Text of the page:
Most DUI convictions do not involve injury and are therefore classified as misdemeanors. But whether your DUI is a misdemeanor or a felony, you will have a criminal record. This record will follow you indefinitely, possibly affecting your life in a variety of ways, including getting future employment, loans or car insurance.
Did you know that some drivers may be able to expunge a DUI from their driving record? State laws vary, talk to a DUI lawyer for more information.
The DUI Expungement Process
Where to go to file the petition:
You need to file the petition for expungement in the court in the same county where you were arrested for DUI. Before you file this petition, depending on the state, you may need to attain a certificate of eligibility (COE) from the governing law enforcement agency.
What can disqualify you from expungement?
You have not finished your sentence or probation
You have previous DUI convictions
You previously expunged your record
When can you potentially expunge your DUI from your driving record?
You may be able to expunge your driving record if this is the only DUI conviction on your record. In some states, such as Texas or Florida, a DUI conviction can never be expunged. The only way to get your DUI record erased in those states is to have the DUI charges dropped following the DUI arrest.
Do you need a DUI Lawyer?
You do not have to hire a DUI lawyer to expunge your DUI from your driving record, but it is recommended. DUI help from a DUI attorney who understands the paperwork and requirements can be very helpful.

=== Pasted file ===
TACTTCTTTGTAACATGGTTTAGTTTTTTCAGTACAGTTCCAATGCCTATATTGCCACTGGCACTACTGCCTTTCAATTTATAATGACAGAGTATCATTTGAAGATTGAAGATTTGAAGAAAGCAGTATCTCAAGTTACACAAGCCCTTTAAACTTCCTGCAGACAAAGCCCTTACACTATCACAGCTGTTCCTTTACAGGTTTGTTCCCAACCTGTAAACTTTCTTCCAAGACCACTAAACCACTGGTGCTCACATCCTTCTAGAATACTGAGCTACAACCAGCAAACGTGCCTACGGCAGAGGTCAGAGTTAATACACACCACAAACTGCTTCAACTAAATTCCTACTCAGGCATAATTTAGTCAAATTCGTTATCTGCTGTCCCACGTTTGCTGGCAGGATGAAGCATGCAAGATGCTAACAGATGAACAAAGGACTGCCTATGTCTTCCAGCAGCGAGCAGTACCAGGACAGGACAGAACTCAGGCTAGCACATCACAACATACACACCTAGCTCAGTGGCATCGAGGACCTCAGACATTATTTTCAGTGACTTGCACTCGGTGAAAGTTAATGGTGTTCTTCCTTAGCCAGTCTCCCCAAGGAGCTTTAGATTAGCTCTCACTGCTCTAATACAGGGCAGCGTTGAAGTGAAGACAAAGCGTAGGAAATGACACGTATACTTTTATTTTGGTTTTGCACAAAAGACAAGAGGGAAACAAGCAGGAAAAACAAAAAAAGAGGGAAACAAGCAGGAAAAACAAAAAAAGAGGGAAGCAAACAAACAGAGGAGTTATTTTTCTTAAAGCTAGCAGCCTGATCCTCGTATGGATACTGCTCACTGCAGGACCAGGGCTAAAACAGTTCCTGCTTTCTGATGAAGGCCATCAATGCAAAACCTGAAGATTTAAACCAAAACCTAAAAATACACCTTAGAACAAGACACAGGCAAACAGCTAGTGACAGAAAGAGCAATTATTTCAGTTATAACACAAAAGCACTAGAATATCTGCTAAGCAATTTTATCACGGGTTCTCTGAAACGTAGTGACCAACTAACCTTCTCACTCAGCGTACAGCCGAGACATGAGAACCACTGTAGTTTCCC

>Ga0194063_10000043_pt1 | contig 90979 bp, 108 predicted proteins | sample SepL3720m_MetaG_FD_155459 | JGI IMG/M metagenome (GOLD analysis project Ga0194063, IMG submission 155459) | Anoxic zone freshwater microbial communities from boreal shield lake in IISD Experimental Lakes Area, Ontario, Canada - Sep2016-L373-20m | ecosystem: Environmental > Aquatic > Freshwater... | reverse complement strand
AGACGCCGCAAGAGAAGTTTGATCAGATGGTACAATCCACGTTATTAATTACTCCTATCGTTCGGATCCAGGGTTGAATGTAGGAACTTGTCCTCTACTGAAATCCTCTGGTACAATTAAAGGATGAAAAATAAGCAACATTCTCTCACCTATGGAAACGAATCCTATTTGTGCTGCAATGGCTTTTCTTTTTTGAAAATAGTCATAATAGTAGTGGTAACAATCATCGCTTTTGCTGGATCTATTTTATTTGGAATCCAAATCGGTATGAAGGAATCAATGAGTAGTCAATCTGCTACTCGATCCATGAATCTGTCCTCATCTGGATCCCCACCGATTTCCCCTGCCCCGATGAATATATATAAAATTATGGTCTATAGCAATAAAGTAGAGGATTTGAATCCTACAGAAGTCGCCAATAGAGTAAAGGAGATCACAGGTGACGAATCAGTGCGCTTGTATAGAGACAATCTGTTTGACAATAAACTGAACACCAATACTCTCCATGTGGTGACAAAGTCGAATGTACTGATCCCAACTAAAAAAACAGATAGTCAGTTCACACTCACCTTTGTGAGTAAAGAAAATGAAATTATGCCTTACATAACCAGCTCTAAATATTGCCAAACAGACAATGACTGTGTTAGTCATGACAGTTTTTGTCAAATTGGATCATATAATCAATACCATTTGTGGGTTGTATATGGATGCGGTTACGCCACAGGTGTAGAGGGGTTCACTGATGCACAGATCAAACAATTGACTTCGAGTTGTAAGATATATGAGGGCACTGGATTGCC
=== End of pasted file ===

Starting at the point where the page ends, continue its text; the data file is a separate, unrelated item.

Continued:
How long does the DUI expungement process take?
It can take 3 to 6 months to expunge a DUI from your driving record.
How much does it cost to file a DUI expungement?
The filing fee for a DUI expungement varies from $50 to $500, depending on the difficulty of your DUI case and your state requirements.
What will happen after I file the proper paperwork for a DUI expungement?
You must await the response from your state attorney’s office. If they do not object, you may be granted your petition without a hearing.
What if I have to proceed to Court?
You will have a hearing and the petition may or may not be permitted. If you lose your hearing, you can appeal or go through the process again and request the DUI expungement at another time. If you win, you simply wait for two months and then check your records to see if the DUI is still present. Depending on the state, the court usually orders all agencies to seal your driving record within the sixty-day period.
State laws vary, but…
Even though the laws and procedures that govern DUI expungements vary from state to state, there are three general requirements that are universal:
*Your sentence for your DUI must have involved some type of probation, not state prison. If you were sent to prison, the likelihood of your petition for DUI expungement being granted is small.
*You must have followed all of the requirements of your probation.
*You cannot have a pending case against you in criminal court. For example, if you are trying to expunge the DUI conviction so it can’t be used against you in your pending case, your application will be denied.
I don’t qualify for a DUI expungement…now what?
If you find that you do not qualify, you may still want to meet with a DUI attorney. Other options may be open for you in your state that could also help, like a petition for non-disclosure. The conviction may still be on your record, but the state could prevent everyone except law enforcement from sharing that information. So, employers and credit agencies would not be aware of the DUI conviction.
There is also the possibility that a case was not filed after your arrest and the statute of limitations has expired. The main thing to keep in mind is that each state has multiple ways available for clearing up a DUI. The best move is to consult with a DUI attorney within your state to explore the best options for your DUI case.
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